eXtensible Business Reporting Language (XBRL): Investor's Guide

What Is eXtensible Business Reporting Language?

XBRL or eXtensible Business Reporting Language is a software standard that was developed to improve the way in which financial data is communicated, making it easier to compile and share this data. Notably, eXtensible Business Reporting Language is an implementation of XML (extensible markup language), which is a specification that is used for organizing and defining data online.

XBRL uses tags to identify each piece of financial data, which then allows it to be used programmatically by an XBRL-compatible program. XBRL allows for easy transmission of data between businesses.

Key Takeaways

  • eXtensible Business Reporting Language (XBRL) is a freely available global framework of accounting standards used for exchanging business information. 
  • XBRL is based on XML coding and is a standardized way of transmitting financial records around the world.
  • The most current version of XBRL, v2.1, was published in 2003 and has remained stable. Several optional modules exist as add-ons.

Understanding eXtensible Business Reporting Language

Imagine that you are looking at a company's financial statements online on the company's website. Traditionally, these statements would simply be in plain text. If you wanted to put these numbers into a spreadsheet file to run analysis on the statements, you would have to either manually type or copy and paste each account and corresponding number into the spreadsheet.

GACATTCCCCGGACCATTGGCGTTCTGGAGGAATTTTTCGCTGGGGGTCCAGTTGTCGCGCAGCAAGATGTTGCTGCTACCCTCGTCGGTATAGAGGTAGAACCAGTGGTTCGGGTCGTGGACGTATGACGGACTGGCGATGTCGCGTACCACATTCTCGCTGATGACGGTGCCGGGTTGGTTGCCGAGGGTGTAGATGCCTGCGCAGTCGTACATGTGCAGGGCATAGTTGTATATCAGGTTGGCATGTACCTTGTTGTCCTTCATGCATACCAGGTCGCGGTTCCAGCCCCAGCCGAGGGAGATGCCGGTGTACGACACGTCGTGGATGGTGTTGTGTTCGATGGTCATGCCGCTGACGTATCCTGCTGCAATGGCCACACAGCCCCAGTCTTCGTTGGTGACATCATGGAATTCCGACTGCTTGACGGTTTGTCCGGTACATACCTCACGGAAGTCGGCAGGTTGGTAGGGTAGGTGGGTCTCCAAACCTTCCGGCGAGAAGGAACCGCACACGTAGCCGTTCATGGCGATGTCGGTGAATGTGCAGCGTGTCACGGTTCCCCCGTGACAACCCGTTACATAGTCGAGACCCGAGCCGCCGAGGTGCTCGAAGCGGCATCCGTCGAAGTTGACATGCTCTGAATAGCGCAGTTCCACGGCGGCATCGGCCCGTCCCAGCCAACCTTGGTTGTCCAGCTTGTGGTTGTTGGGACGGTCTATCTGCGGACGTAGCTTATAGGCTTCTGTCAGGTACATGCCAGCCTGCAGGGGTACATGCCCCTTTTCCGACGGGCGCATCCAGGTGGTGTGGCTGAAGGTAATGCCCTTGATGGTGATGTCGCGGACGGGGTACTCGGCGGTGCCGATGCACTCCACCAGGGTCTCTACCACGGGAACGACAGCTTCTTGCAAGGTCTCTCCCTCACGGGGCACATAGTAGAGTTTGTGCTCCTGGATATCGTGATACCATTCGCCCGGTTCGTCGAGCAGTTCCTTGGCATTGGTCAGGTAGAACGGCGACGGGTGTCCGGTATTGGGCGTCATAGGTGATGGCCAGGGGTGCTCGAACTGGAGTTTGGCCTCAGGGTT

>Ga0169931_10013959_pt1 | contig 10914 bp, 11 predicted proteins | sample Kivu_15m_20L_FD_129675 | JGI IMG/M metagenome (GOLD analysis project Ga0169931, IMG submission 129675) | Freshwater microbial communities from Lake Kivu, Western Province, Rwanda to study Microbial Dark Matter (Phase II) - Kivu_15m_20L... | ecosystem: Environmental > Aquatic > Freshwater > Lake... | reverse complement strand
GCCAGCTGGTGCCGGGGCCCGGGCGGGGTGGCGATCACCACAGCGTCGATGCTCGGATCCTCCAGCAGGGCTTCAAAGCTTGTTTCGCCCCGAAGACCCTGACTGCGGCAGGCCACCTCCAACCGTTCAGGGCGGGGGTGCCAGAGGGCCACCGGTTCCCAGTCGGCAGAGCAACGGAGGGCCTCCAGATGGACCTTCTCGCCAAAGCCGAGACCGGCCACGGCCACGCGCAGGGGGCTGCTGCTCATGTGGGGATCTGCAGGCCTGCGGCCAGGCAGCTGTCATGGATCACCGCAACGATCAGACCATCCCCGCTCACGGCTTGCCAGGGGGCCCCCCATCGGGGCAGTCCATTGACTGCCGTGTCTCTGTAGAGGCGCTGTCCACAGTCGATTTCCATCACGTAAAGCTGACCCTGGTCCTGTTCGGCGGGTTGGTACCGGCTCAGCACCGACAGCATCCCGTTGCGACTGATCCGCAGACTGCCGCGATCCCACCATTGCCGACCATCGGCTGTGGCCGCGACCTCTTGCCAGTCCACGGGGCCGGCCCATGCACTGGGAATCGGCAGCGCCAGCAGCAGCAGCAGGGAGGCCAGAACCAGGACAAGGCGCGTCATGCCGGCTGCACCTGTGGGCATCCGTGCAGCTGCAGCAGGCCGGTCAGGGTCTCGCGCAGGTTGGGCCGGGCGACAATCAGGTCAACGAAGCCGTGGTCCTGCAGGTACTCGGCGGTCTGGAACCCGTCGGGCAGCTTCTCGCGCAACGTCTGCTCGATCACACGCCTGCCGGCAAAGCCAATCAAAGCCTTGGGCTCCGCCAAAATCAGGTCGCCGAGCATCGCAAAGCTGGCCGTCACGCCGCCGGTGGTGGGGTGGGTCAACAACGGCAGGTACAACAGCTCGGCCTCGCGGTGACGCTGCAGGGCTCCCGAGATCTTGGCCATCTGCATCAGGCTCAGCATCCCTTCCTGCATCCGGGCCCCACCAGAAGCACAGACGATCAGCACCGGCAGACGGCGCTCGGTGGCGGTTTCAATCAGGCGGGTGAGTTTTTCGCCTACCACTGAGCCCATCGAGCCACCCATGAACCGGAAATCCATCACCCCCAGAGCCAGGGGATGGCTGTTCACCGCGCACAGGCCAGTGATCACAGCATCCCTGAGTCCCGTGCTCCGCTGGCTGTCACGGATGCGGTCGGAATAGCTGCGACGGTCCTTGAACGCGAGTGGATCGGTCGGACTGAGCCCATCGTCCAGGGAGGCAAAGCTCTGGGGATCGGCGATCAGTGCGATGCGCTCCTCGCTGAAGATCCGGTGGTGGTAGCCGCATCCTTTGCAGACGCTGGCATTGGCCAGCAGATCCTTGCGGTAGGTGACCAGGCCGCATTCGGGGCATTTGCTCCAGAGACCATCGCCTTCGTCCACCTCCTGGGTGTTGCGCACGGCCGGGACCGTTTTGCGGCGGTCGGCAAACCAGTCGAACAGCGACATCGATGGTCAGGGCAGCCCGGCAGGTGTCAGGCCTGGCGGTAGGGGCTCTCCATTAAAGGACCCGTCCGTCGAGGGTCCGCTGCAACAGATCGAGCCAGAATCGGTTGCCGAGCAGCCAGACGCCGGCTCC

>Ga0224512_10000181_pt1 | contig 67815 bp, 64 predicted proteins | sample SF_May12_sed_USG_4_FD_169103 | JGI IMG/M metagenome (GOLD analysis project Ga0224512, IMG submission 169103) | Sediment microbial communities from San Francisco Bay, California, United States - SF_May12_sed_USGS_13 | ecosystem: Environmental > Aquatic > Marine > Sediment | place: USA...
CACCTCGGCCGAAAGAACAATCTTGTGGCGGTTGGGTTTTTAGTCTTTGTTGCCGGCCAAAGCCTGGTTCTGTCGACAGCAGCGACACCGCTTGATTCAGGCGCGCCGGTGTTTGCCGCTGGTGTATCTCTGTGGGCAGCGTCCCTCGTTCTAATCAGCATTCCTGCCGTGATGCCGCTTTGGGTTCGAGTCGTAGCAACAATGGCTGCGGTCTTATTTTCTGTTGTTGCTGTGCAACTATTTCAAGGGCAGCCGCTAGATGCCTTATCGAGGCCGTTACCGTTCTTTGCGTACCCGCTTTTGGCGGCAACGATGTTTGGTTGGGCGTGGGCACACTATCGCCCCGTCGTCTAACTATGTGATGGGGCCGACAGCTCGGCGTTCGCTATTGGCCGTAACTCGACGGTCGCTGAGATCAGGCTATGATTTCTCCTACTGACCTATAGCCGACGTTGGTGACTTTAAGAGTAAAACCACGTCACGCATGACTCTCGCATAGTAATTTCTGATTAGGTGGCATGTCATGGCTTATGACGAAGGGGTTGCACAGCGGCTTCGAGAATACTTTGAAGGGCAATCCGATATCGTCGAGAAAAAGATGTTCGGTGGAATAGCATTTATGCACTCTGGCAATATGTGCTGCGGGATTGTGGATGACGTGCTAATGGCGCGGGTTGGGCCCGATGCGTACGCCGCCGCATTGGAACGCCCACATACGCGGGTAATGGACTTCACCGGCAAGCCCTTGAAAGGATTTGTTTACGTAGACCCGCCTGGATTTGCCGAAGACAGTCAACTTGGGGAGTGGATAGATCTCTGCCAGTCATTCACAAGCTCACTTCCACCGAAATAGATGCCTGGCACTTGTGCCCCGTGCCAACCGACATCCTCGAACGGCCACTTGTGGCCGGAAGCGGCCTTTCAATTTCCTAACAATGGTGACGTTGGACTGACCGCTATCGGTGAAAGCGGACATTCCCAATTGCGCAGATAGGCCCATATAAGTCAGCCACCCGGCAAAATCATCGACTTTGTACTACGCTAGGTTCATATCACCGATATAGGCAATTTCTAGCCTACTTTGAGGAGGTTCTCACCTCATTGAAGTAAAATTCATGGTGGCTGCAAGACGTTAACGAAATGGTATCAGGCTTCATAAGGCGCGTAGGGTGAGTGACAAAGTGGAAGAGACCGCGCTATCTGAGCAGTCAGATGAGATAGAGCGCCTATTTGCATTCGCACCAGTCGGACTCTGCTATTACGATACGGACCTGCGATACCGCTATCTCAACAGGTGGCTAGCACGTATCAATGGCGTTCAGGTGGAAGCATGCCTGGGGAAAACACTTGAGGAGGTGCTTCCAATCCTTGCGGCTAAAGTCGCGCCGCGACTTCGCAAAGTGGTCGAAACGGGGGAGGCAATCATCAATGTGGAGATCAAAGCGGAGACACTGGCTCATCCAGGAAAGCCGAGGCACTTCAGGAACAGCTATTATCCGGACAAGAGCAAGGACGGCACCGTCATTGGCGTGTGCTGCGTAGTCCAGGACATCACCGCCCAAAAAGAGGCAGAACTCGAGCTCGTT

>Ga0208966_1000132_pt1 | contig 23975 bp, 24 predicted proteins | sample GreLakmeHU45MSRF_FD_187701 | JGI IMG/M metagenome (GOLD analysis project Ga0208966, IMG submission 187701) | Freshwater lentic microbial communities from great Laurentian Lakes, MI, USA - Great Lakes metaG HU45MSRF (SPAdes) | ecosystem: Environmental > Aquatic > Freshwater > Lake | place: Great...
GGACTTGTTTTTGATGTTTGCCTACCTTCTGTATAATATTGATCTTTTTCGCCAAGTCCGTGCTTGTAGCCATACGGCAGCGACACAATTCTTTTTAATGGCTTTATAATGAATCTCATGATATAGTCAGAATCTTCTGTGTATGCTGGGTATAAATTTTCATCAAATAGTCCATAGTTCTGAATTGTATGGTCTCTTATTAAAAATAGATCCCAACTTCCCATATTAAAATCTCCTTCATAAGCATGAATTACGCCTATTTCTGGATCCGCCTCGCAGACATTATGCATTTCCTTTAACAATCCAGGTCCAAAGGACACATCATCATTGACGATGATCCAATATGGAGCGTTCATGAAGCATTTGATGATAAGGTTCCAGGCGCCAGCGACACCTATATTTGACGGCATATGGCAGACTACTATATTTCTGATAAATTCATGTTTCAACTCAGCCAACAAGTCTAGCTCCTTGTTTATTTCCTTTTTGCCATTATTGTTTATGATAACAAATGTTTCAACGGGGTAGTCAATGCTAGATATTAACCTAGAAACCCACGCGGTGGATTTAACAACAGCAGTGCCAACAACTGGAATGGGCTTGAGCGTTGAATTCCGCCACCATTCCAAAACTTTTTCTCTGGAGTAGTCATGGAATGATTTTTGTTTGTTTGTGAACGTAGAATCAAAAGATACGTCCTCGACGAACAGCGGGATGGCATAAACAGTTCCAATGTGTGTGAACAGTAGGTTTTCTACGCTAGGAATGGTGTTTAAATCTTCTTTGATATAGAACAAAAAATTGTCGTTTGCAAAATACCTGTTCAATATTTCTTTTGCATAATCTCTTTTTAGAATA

However, if the data on the site was available in eXtensible Business Reporting Language (XBRL), you could simply convert this data from the website into a spreadsheet program (usually instantaneously) that is XBRL compatible.

Due to the standardized nature of the identification tags and the language itself, financial data from one country, which has set accounting standards such as U.S. GAAP, can be easily compiled into the accepted accounting standards of another country even if they are drastically different. The reporting of financial data in XBRL is not required by all companies, but because it has become prevalent, it has been suggested that it won't be long before all companies will have to report their financial data in this language. iXBRL, where i stands for inline is an update that allows for XBRL metadata to be embedded in an HTML document.

XBRL was developed in 1998 with version 1.0 by the American Institute of Certified Public Accountants (AICPA). The latest version of the standards, v2.1 was formalized in the year 2003. While the v2.1 standard has remained stable since then, several XBRL modules have been developed that can be plugged in to achieve new functionality or operability.

Take the Next Step to Invest
The offers that appear in this table are from partnerships from which Investopedia receives compensation. This compensation may impact how and where listings appear. Investopedia does not include all offers available in the marketplace.